In the long-term, transaction costs will go down to the absolute technical minimum (verification providers will find themselves in a very, very competitive market – this alone may become one of the most powerful forces driving the development of ever cheaper processing technology, with chip developers trying to get a cut of the transaction market). Rather than have government change the costs to accommodate foolish fiscal policies, the costs will be determined solely by the cost of providing the service.
It is entirely possible to develop a banking system around BTC: think of BTC as having more in common with gold rather than commodity-based currencies or fiat money, and consider the insecurity of storing ‘wallets’ on your own hard-drive.
A minor draw-back of BTC is that it can and will deflate – there is no possibility to prevent the loss of BTC units over time. The total amount will slowly erode due to accidental or intentional deletions of stored BTC units. This in turn will make the need for effective ‘decimal point management’ more pressing over time. I’m sure there is a technical solution to this, but I’m not sure the originator has thought of this. Maybe I missed it when reading the concept. Again, this is not a fatal flaw, just an inconvenience.
The biggest challenge will be for BTC to reach a critical mass of participants to have a sufficiently broad base of goods and services that can be purchased for it to create sufficient backing to have the currency sustain itself indefinitely. I am not sure this has been achieved so far. If it is true that drug dealers are beginning to use BTC at a significant scale for this purpose, then this problem would be solved rather quickly. Illegal drugs are pretty desirable, and if it is possible to get illegal drugs with BTC, one will be able to trade them for other goods as well (‘backing’ in illegal drugs should be taken seriously from an economic point of view). Besides, drug dealers would only sell drugs for it if they can get other goods and services. In short, the accusation BTC is currently used by drug dealers means that BTC is, in fact, a viable currency already.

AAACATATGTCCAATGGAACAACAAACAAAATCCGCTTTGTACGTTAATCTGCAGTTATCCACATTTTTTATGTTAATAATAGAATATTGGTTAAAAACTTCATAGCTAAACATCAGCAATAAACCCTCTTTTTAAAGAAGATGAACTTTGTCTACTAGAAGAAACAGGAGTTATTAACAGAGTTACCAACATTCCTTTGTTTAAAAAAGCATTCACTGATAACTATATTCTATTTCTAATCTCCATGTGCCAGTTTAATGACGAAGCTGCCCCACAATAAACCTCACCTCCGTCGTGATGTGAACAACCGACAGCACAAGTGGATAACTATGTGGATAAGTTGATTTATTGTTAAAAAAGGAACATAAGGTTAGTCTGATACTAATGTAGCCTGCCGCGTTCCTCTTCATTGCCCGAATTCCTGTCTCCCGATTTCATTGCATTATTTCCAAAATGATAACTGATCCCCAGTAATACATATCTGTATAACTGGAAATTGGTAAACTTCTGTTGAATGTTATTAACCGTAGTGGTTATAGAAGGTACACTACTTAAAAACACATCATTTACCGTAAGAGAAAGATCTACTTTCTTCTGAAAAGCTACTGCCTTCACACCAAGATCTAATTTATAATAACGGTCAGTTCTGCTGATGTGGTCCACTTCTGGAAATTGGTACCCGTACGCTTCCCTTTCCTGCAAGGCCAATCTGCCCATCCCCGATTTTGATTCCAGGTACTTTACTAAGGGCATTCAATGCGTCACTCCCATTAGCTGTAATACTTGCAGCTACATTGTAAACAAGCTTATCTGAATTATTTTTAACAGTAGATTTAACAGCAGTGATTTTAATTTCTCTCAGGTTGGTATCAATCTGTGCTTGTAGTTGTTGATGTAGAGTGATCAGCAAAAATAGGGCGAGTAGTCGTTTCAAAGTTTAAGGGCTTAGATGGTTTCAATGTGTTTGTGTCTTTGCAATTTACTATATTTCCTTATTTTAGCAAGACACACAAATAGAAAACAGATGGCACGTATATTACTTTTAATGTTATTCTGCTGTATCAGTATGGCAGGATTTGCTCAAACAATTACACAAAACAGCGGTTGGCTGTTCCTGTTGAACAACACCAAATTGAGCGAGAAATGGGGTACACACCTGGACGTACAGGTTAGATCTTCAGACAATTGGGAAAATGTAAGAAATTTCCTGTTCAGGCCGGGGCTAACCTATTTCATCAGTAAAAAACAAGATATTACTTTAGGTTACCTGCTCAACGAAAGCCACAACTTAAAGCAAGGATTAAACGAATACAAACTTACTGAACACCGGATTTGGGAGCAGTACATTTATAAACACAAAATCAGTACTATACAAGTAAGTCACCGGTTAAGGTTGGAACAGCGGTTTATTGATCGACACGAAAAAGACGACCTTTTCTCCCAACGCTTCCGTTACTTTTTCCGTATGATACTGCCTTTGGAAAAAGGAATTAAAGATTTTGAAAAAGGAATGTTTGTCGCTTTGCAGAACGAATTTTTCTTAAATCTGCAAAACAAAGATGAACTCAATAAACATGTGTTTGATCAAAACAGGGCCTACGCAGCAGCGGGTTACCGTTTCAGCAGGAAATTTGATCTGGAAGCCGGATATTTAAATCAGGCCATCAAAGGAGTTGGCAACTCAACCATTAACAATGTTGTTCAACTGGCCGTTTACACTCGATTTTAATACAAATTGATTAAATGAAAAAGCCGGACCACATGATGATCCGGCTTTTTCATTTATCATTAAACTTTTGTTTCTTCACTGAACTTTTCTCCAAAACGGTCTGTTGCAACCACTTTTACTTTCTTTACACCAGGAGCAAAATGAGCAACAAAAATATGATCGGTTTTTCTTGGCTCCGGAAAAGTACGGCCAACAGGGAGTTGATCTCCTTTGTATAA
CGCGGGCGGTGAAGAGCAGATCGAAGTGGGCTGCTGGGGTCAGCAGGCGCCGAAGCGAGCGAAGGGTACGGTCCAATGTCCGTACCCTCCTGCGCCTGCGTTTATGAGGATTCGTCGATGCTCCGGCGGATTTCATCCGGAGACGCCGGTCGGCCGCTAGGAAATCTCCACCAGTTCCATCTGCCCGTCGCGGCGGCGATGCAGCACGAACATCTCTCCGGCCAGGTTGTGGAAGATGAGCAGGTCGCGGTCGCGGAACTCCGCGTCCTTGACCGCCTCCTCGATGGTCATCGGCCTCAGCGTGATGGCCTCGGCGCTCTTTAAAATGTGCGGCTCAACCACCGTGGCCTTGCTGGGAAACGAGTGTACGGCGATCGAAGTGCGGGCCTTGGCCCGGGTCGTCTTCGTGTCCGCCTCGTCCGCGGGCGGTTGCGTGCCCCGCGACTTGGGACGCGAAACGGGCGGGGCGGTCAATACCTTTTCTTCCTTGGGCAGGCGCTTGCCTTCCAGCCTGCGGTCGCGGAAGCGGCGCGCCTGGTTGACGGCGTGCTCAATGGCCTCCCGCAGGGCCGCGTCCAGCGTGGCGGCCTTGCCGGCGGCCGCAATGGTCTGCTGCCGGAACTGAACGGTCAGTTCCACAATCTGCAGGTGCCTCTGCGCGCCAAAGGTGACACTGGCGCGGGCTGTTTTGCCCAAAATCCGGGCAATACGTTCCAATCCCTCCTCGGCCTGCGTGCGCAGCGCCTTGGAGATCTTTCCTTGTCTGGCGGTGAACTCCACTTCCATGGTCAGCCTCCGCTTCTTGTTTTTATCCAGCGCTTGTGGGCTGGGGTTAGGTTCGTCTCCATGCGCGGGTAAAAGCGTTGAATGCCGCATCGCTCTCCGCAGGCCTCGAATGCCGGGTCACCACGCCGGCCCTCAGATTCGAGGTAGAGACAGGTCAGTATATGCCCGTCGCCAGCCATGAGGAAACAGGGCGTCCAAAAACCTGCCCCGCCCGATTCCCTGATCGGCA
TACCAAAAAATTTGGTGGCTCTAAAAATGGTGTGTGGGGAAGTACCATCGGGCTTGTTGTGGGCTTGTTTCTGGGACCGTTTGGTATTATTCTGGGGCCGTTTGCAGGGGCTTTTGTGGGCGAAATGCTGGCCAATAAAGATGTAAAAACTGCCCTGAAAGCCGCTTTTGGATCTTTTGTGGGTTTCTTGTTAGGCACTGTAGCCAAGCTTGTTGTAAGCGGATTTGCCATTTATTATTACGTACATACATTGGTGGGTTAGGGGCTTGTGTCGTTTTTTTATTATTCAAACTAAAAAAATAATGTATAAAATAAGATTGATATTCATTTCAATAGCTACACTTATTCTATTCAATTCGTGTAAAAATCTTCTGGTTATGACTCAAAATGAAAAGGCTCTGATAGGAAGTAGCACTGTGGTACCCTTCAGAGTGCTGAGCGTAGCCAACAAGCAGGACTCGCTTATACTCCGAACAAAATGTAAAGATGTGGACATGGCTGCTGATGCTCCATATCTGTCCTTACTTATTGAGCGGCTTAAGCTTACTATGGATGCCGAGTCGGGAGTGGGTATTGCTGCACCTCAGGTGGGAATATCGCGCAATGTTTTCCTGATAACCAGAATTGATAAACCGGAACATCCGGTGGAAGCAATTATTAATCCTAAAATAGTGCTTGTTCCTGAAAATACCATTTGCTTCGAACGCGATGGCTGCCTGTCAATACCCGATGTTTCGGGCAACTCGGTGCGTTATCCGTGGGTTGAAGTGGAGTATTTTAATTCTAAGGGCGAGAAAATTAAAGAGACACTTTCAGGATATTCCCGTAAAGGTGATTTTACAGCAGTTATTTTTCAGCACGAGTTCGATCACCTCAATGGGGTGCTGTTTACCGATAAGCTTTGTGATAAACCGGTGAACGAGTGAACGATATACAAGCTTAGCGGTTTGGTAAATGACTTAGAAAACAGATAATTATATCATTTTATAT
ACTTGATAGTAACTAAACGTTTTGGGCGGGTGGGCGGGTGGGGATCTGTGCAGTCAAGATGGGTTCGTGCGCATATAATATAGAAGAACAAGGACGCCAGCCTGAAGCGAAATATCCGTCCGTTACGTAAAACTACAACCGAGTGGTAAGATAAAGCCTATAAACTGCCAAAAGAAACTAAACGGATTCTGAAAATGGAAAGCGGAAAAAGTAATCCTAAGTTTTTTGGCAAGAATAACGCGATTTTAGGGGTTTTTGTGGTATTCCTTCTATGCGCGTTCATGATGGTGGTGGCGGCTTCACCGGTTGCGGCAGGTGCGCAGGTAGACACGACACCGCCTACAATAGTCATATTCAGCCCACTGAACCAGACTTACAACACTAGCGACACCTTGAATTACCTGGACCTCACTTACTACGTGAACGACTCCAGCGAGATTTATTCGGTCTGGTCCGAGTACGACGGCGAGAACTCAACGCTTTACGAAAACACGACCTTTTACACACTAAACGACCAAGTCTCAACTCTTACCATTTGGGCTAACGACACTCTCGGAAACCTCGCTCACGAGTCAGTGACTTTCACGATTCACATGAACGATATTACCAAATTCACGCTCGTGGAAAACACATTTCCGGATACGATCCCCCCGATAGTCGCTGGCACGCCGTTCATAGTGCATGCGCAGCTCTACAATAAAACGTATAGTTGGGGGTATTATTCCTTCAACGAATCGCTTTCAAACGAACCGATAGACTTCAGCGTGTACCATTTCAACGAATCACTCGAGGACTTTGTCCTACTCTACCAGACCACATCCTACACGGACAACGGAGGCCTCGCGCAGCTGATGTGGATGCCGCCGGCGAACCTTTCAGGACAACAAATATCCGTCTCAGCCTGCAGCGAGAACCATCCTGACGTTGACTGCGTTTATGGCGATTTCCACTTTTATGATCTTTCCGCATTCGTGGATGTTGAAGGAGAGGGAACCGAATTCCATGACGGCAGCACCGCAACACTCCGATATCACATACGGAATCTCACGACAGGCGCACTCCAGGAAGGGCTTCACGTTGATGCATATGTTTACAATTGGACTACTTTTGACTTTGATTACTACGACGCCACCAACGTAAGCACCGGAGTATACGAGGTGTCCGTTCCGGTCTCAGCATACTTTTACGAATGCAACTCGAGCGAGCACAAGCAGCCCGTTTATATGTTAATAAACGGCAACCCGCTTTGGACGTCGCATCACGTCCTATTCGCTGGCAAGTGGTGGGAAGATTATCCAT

Since the design of the currency makes it very, very difficult to shut down usage (Would those dealing with illegal drugs really care they violate some kind of sanction on the use of virtual currency? Would a ban in the US be meaningful in South America, Central and South-East Asia, and Africa?), it is hard to see how BTC could be stopped from gaining a serious foothold in the global economy.
Unless a major flaw in the technical design and operation of BTC leads to a major loss of faith in BTC as a monetary base, BTC is here to stay in a very big way.
And for those who know their economic history, and how state-control over the production of money has shaped the current world order, it should be easy to see how political implications of Bitcoin could be downright revolutionary. Running a modern State without monopoly control over money could become a little tricky.
I think I just convinced myself to actually go and buy some BTC. Can’t hurt.
By the way, here’s a good video on the topic from the folks at Reason:
Bitcoin & The End of State-Controlled Money: Q&A with Jerry Brito
PostScript 1 – June 19, 2011: As Charles pointed out, the deflation issue really is just a matter of aesthetics. As long as decimal point management is done properly, it won’t even be noticed by anybody but the most attentive.
Also, news coverage of attacks on MtGox, such as this one, fail to appreciate that this has nothing to do with BitCoin itself. Calling the attack on MtGox an attack on Bitcoin makes about as much sense as calling a bank robbery an attack on the dollar.
An attack on Bitcoin would have to involve compromising the integrity of the verification protocol. As long as that does not happen, Bitcoin itself is fine. MtGox may be toast, though.